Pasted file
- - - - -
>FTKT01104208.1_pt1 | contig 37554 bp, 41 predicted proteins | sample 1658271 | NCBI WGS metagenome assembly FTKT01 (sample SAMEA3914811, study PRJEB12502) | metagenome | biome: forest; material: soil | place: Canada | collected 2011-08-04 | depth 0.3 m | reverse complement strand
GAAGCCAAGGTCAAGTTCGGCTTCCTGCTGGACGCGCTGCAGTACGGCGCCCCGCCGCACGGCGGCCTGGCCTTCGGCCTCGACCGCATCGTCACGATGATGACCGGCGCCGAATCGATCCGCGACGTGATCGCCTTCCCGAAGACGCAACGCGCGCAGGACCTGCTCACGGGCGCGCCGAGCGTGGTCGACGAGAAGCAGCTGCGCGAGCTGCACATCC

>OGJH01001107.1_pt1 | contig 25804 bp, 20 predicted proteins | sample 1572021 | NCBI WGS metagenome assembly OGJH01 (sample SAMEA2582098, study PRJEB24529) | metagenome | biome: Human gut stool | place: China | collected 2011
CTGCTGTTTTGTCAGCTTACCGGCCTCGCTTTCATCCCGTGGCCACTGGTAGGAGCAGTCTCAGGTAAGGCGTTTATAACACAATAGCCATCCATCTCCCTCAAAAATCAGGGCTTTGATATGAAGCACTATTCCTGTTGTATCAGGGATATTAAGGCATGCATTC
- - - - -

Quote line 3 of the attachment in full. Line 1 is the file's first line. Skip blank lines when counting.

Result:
>OGJH01001107.1_pt1 | contig 25804 bp, 20 predicted proteins | sample 1572021 | NCBI WGS metagenome assembly OGJH01 (sample SAMEA2582098, study PRJEB24529) | metagenome | biome: Human gut stool | place: China | collected 2011